EVALUATING THE ABILITY OF UPSTREAM NATURAL FLOOD MANAGEMENT TO IMPROVE DOWNSTREAM URBAN DRAINAGE PERFORMANCE UNDER DIFFERENT STORM TRACKS
Proceedings of the Institution of Civil Engineers: Water Management
Thomas Telford Services Ltd
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Ferguson, C., & Fenner, R. EVALUATING THE ABILITY OF UPSTREAM NATURAL FLOOD MANAGEMENT TO IMPROVE DOWNSTREAM URBAN DRAINAGE PERFORMANCE UNDER DIFFERENT STORM TRACKS. Proceedings of the Institution of Civil Engineers: Water Management https://doi.org/10.17863/CAM.56812
The wider benefits of Natural Flood Management (NFM) are increasingly used to engage local stakeholders and justify physical implementation. Previous studies have highlighted the potential for upstream NFM interventions to contribute to water level management strategies by mitigating downstream water levels and promoting free discharge at surface drainage outfalls from urban areas. This study extends the scope of this possible benefit by examining the potential for upstream NFM interventions to desynchronise rural and urban responses under various storm tracks, thereby improving the performance of downstream surface drainage networks. The methodology uses a coupled modelling approach (consisting of Dynamic TOPMODEL, HEC-RAS and Infoworks ICM). Five design events, each applied with eight different storm tracks, are used to evaluate how a catchment-scale NFM in the upper Calder might influence performance of surface drainage in the downstream town of Todmorden. The results suggest that all the considered storm tracks had substantial influence on whether urban rainfall occurs during the period when outfalls are inundated. While upstream NFM interventions create modest flow attenuation, slight delay in rural response can significantly improve drainage performance and reduce instances of nuisance flooding.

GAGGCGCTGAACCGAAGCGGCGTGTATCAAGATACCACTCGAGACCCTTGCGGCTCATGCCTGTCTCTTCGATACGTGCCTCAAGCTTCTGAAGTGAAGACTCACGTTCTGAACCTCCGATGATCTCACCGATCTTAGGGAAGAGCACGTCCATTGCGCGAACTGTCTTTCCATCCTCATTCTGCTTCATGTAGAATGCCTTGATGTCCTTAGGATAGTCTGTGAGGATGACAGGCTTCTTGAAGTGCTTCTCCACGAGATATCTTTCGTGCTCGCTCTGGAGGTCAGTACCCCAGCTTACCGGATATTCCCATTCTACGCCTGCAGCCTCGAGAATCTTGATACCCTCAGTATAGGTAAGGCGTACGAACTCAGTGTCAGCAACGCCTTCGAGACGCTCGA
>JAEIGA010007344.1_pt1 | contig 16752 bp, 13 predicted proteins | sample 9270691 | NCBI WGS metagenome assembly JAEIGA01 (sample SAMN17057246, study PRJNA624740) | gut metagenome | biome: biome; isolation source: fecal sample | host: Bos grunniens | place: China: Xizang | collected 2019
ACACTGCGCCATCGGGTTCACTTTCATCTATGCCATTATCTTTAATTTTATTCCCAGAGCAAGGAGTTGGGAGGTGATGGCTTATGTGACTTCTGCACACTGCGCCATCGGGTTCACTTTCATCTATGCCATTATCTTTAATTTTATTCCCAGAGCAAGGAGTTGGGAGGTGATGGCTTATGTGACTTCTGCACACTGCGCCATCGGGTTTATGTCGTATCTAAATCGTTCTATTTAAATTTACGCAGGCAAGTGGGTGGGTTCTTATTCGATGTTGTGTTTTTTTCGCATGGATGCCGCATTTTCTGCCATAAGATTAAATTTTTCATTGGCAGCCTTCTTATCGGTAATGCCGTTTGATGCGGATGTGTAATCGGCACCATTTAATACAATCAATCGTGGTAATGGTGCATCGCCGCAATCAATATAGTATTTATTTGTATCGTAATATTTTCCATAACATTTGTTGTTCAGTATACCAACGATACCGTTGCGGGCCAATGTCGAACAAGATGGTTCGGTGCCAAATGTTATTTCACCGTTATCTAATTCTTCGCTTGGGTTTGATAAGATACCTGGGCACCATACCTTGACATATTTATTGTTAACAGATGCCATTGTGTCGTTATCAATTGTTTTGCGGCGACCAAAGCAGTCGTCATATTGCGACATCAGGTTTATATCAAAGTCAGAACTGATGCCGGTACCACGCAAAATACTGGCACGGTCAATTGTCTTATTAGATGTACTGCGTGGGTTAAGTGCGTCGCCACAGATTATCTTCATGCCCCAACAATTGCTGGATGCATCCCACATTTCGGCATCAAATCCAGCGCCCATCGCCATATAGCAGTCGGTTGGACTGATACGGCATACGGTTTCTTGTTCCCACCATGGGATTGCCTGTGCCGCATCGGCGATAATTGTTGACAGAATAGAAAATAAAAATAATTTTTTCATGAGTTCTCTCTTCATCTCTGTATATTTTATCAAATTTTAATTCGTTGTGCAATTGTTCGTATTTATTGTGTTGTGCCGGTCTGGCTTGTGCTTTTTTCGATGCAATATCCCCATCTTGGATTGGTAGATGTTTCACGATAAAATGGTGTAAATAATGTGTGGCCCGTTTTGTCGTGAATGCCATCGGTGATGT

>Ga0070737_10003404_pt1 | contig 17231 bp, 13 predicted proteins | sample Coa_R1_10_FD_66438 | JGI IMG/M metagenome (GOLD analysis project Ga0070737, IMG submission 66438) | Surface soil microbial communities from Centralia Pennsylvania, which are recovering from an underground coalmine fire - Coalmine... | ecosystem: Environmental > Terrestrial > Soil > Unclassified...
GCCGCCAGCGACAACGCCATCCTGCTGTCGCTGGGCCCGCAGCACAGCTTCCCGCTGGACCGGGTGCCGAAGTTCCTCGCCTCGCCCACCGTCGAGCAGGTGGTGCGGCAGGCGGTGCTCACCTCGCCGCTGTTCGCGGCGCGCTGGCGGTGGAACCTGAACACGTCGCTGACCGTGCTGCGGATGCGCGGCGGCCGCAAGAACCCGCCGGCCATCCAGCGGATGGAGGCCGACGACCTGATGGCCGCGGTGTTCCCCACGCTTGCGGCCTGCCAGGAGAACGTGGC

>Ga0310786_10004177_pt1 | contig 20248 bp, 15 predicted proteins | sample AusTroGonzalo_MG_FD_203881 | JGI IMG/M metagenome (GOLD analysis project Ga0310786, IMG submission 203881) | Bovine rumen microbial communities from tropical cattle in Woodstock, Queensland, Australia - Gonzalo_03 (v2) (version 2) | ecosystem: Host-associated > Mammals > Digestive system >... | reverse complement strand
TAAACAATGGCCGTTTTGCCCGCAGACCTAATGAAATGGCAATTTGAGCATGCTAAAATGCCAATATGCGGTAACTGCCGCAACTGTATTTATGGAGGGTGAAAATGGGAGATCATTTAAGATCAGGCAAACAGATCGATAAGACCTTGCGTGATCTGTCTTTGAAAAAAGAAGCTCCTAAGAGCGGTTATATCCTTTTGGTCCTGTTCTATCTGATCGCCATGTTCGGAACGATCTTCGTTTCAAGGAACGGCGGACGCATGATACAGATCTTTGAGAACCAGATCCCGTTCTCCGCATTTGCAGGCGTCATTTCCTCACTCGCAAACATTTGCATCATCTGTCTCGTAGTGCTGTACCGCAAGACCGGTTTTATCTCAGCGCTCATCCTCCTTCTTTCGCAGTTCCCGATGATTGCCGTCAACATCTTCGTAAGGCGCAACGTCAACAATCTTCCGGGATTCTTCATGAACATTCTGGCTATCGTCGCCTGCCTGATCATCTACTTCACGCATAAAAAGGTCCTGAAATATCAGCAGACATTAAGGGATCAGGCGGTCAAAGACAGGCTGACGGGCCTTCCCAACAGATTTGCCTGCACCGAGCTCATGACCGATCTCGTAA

Is supplemented by: https://doi.org/10.17863/CAM.50348
The authors gratefully acknowledge the EPSRC for funding this research through the EPSRC Centre for Doctoral Training in Future Infrastructure and Built Environment (EPSRC grant reference number EP/L016095/1) and Urban Flood Resilience (EPSRC grant reference number EP/P004180/1).
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This record's DOI: https://doi.org/10.17863/CAM.56812
This record's URL: https://www.repository.cam.ac.uk/handle/1810/309718
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